Food for development in Nigeria

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Publication Date: 
01 January 2011
Olayinka David-West
UN Millennium Development Goal: 
Eradicate extreme poverty and hunger
Develop a global partnership for development

The Tetra Pak Food for Development Office (FfDO) is an initiative of Tetra Pak, the global packaging corporation that was established to improve nutrition and health as well as alleviate poverty globally. In 2004, the Nasarawa State Government (NSG), under the mandate of President Olusegun Obasanjo, the President of the Federal Republic of Nigeria, collaborated with Tetra Pak West Africa (TPWA) in the development of a state‐wide school feed programme using Nutri‐Sip, a maize‐based meal supplement that had been developed and deployed in South Africa. Due to the limited availability of maize in Nigeria, the short‐term production/localization of Nutri‐Sip required a new product formulation. The replacement raw material, cassava, had to be properly researched and thus, the school feed programme commenced with the maize‐based Nutri‐Sip, imported from South Africa. Delayed by the importation process, the government‐led programme eventually kicked off in September 2005.

As of December 2005, half of the targeted enrolee population of 150,000 had joined the programme, which was complemented by prior de‐worming of the children. However, a change in the political leadership in both the federal and state governments led to the abrupt termination of the programme, stalling local production and the establishment of the proposed pan‐Nigeria school feed programme. In 2008, having demonstrated and evaluated the nutritional benefits of Nutri‐Sip, Tetra Pak West Africa transferred the rights to a local processor company interested in reinitiating the school feed initiative. Today, although Tetra Pak West Africa (TPWA) is without a school feed scheme, they are contemplating new sustainable options for milk‐based school feed programmes that encompass the lessons of the Nasarawa pilot and facilitate the implementation of the cow‐toconsumer model that ensures that these programmes will not only serve the nutritional needs of the children, but also address poverty in the value chain.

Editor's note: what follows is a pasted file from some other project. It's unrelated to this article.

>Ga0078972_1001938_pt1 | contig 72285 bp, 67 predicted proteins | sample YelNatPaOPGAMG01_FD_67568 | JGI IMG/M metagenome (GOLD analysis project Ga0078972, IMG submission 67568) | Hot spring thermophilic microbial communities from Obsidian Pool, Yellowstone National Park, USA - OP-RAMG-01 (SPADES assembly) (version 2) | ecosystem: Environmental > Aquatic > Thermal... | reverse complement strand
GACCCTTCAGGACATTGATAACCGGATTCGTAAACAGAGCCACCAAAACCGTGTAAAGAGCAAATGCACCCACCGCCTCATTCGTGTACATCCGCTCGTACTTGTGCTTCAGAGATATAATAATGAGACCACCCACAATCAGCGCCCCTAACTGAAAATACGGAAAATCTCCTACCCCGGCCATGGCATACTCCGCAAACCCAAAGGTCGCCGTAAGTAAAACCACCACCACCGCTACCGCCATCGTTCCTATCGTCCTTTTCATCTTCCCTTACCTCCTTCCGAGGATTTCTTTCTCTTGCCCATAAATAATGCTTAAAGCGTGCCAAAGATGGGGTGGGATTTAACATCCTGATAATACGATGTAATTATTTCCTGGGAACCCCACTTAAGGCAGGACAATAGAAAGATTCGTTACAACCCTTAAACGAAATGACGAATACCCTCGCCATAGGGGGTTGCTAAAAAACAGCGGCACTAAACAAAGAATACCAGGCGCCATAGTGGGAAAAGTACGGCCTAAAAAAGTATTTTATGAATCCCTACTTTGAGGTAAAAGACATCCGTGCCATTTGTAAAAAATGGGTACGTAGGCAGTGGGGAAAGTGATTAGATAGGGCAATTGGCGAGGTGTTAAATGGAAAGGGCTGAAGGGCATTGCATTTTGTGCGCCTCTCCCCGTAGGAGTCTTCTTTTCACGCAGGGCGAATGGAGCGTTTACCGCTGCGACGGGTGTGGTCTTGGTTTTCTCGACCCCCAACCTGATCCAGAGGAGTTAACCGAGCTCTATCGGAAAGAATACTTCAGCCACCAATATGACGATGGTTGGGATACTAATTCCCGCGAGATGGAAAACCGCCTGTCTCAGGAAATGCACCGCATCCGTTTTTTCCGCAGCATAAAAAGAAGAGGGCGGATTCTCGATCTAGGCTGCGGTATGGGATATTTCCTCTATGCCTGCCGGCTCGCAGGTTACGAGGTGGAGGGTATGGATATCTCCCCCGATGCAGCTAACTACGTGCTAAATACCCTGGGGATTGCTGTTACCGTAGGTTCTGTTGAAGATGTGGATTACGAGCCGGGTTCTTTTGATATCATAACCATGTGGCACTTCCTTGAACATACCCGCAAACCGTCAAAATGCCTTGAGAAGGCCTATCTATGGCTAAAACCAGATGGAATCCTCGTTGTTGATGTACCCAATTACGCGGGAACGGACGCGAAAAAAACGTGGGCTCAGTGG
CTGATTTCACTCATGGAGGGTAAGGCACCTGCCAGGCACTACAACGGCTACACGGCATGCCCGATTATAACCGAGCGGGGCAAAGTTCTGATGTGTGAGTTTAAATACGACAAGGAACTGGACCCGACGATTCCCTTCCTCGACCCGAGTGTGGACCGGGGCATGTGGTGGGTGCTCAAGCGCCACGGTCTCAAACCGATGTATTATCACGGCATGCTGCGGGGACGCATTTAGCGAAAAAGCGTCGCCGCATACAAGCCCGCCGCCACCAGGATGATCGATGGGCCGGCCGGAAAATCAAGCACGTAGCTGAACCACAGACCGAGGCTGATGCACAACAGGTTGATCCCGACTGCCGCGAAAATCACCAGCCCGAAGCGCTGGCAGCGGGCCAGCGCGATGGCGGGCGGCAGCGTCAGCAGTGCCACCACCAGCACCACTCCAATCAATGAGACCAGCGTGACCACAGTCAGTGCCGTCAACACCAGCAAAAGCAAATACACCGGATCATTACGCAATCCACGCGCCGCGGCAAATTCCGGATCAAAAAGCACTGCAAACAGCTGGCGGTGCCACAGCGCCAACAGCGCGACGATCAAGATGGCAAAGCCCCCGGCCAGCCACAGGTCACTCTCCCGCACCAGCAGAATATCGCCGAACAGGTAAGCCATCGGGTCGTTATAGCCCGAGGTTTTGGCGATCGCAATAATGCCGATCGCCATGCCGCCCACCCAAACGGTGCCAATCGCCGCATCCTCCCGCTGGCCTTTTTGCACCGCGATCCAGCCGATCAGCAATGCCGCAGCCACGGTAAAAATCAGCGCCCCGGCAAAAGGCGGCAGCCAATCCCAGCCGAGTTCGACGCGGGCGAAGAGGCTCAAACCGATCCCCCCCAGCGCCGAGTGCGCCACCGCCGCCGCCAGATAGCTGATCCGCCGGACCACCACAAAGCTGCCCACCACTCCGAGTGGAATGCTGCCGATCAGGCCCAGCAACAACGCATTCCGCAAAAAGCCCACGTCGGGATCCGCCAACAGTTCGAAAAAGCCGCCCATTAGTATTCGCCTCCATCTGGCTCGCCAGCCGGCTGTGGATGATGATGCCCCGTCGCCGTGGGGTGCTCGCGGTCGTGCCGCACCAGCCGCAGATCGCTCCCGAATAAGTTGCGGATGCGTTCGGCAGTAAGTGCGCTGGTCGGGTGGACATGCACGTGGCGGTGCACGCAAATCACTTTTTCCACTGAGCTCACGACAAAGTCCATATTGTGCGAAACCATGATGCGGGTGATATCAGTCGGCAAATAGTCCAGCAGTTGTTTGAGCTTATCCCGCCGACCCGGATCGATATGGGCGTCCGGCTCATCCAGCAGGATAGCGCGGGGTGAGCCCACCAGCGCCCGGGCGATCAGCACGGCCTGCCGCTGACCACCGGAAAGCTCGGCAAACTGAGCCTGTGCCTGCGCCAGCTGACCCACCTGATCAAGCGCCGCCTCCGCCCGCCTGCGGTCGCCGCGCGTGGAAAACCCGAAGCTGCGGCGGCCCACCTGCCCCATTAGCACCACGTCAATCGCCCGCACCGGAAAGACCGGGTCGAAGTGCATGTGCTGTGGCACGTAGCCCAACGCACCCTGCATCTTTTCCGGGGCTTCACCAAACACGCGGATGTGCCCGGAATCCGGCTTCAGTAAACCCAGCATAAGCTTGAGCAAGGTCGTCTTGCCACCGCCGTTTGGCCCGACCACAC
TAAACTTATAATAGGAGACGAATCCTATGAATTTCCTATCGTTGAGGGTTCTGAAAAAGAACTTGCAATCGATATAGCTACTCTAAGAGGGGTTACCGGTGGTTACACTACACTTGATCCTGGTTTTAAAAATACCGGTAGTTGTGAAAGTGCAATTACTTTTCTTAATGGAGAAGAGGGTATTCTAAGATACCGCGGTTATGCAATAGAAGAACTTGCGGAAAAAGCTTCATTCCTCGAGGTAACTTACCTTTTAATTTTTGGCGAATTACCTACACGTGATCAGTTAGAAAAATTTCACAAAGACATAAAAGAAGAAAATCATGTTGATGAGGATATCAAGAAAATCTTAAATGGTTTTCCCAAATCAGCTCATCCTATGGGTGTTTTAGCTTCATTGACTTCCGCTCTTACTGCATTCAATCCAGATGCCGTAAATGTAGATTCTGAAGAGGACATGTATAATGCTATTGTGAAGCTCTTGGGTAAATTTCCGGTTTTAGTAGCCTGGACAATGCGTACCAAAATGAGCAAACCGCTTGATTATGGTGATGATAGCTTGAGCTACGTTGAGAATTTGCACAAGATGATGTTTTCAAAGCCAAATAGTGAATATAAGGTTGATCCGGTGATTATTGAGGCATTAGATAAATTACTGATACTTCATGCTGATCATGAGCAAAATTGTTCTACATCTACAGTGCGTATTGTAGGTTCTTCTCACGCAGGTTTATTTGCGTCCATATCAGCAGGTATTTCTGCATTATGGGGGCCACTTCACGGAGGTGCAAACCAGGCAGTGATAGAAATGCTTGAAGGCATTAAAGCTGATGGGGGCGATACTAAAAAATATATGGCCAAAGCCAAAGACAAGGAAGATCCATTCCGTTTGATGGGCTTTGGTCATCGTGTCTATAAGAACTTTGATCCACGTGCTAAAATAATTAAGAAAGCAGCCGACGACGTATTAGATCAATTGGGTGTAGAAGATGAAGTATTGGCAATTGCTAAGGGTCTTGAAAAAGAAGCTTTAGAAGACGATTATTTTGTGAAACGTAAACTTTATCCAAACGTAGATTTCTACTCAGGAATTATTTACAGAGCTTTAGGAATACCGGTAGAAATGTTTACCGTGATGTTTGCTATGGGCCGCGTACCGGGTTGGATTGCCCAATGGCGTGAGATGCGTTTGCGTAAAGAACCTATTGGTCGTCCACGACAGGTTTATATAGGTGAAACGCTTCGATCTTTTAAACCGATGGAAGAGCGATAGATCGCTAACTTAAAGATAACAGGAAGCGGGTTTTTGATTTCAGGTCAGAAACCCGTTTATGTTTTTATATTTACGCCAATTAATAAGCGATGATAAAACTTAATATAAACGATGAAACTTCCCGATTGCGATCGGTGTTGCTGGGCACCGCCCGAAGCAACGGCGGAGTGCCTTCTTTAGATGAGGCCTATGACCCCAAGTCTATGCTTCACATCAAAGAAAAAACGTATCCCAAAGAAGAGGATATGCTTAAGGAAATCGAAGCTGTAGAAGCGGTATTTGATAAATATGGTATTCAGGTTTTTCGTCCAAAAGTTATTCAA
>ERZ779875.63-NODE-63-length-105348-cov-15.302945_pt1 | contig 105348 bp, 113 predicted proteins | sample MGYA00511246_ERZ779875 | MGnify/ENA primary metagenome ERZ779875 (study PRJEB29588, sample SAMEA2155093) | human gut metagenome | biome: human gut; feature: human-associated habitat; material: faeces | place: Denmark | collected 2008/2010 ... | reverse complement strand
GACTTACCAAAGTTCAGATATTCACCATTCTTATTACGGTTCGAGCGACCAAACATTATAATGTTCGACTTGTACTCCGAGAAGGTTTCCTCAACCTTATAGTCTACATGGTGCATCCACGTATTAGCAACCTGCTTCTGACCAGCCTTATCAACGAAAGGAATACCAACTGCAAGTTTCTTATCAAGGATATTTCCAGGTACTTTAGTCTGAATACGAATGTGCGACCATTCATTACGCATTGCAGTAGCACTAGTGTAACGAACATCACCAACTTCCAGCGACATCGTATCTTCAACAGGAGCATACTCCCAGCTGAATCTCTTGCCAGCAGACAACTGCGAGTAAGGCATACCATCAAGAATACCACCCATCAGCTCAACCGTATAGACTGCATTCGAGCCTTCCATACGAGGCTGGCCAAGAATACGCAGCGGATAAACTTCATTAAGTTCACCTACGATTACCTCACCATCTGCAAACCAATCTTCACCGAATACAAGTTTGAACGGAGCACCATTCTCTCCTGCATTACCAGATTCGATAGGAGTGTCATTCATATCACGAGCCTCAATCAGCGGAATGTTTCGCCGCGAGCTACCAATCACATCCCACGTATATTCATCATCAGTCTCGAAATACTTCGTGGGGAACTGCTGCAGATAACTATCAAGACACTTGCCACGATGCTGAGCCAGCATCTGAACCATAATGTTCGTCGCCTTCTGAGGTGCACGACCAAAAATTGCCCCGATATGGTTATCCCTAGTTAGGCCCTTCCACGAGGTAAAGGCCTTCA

Citation: David-West, Olayinka. "Food for Development in Nigeria." GIM Case Study No. B094. New York: United Nations Development Programme, 2011